I’ve made links to contributor bios under the “Authors” permalinks on the left-hand side.

Also please note there is a more detailed editorial policy available under the “About–This blog” section, also on the left-hand side.

I know changes have been slow in coming to this blog and I thank all the readers for their patience. I’m bootstrapping myself about Wordpress. I do not find it intuitive to administer. Add that to the amount of time I have to devote to the blog and, well, changes occur at glacial rate. I do think the additional contributors will help keep the blog entries more current and timely.

My next big administrative task is to get comment and track-backs in functioning order once more. Wordpress does have some comment-spam controls but I’ve got a backlog of spam to clear out. If anybody knows how to do this quickly, give me a ring and hold my hand through the process. I want to see RFID in Libraries become a real community space. Discussion is crucial for that. After I do that, I’ll tackle doing an upgrade to the latest version of WordPress.

Thoughts on Warfield & Tien piece

Filed under: — Laura Smart @ 3:41 pm

I’ve got a bit of ranting to do about the most recent commentary in the Berkeley Daily Planet from anti-RFID activists Peter Warfield and Lee Tien. Full disclosure: I’m neither pro or con on RFID. I think the privacy concerns are valid and return on investment is poorly documented. Yet, I also believe the technology holds promise for improving service to library users. My fence-sitting advice to librarians considering RFID is “tread carefully.” This shouldn’t be news to anybody that read my fall 2004 netConnect article.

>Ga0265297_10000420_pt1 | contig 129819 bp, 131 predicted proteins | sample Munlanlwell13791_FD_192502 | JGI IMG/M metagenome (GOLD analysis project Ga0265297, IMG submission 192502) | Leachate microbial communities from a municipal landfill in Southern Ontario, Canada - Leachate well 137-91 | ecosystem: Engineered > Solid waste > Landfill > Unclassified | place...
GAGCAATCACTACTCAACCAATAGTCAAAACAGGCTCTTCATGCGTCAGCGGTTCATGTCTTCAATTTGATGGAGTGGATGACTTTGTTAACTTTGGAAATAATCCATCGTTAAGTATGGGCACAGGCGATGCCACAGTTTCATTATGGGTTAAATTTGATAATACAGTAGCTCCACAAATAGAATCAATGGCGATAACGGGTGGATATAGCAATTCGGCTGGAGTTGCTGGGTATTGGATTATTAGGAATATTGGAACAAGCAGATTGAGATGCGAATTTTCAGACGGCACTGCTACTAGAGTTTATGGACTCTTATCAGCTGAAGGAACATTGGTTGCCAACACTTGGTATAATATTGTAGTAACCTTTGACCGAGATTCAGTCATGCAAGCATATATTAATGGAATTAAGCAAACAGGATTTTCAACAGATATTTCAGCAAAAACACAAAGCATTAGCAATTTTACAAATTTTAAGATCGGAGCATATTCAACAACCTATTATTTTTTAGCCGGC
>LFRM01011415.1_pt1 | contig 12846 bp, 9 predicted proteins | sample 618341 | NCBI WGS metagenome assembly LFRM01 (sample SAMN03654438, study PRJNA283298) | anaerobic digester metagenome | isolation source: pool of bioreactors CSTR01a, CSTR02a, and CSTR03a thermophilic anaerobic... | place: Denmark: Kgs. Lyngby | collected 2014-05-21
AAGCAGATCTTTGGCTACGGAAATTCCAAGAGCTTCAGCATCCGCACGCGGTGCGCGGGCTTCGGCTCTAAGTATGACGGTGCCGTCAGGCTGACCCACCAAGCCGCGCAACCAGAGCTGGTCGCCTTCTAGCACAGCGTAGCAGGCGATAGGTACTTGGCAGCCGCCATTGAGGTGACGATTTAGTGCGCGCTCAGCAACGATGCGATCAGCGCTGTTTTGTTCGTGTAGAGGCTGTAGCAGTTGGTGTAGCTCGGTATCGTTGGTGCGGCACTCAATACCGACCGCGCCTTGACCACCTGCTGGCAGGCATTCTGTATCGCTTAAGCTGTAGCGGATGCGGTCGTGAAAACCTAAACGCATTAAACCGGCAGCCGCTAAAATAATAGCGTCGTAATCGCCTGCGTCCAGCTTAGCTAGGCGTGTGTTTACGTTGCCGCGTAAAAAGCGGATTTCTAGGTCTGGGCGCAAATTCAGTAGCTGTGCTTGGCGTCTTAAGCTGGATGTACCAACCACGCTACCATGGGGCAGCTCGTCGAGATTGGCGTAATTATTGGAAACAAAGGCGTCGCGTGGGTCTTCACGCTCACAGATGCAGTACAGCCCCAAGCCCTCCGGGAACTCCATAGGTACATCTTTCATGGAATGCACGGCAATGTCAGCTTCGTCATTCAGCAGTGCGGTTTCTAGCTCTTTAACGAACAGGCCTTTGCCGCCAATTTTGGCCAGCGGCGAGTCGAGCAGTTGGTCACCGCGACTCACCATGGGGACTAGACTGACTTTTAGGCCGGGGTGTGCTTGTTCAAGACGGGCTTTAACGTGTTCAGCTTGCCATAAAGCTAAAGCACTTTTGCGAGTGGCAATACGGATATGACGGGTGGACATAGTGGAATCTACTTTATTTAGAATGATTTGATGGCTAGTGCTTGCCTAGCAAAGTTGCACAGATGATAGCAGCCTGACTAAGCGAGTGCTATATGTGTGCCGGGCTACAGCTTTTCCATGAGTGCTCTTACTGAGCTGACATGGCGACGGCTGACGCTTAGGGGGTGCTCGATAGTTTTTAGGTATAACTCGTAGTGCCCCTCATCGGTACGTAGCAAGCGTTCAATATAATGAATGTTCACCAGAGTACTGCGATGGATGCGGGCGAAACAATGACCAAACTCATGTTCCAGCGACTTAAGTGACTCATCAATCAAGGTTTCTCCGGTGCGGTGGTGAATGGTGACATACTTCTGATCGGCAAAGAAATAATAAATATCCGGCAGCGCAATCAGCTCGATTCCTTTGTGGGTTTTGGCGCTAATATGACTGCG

Any decision a librarian makes on RFID should be supported by facts. A list of particulars without context doesn’t do anybody any good. I question the Daily Planet’s ability to be unbiased in their reporting of this ongoing story. Some of Warfield and Tien’s reasoning is specious and should not be left to stand without question.


Warfield and Tien at it again

Filed under: — Laura @ 2:57 pm

The Berkeley Daily Planet has published another commentary by anti-RFID activists Peter Warfield and Lee Tien. I’ve got quite a bit to say about it, but I’ll refrain until I can do a bit of fact-checking. I think there are problems with some of their points and good rebuttals to others. Stay tuned.

More contributors

Filed under: — Laura @ 1:31 pm

Please welcome Lori Bowen Ayre and Mary Minow to libraryrfid.net. Lori and Mary have graciously accepted my invitation to make contributions to the blog. Many thanks to the both of you for widening the perspective of this space and for helping to keep its content current and timely.


TLC buys Tech Logic

Filed under: — Laura @ 9:21 am

More from Library Journal. The Library Corporation bought Tech Logic Corp., the RFID vendor.

ALA/BISG continues to meet

Filed under: — Laura @ 9:19 am

Library Journal is reporting on a February 25 meeting held by the RFID Working Group, which is jointly sponsored by the American Library Association and the Book Industry Study Group.

As always, privacy was a major part of the conversation. It was noted that there is a continuing need for education about the issues in the library community. Our old friend David Molnar discussed the risks and noted that increased standardization, while very necessary, also increases the vulnerability of the tags.

This is going to be a big concern as libraries and book publishers and sellers continue to work together on RFID. Each constituency is concerned with moving books around. As books move through the information chain, how will we deal with the chips? From an economic perspective it makes sense to use the same chips for every industry. Why add labor and additional chips at each point? Libraries could just use the chips already inserted into the book during publication.

Yet, the need for protecting individuals engenders the need for “kill” functions to stop tags once they leave the warehouse or bookstore.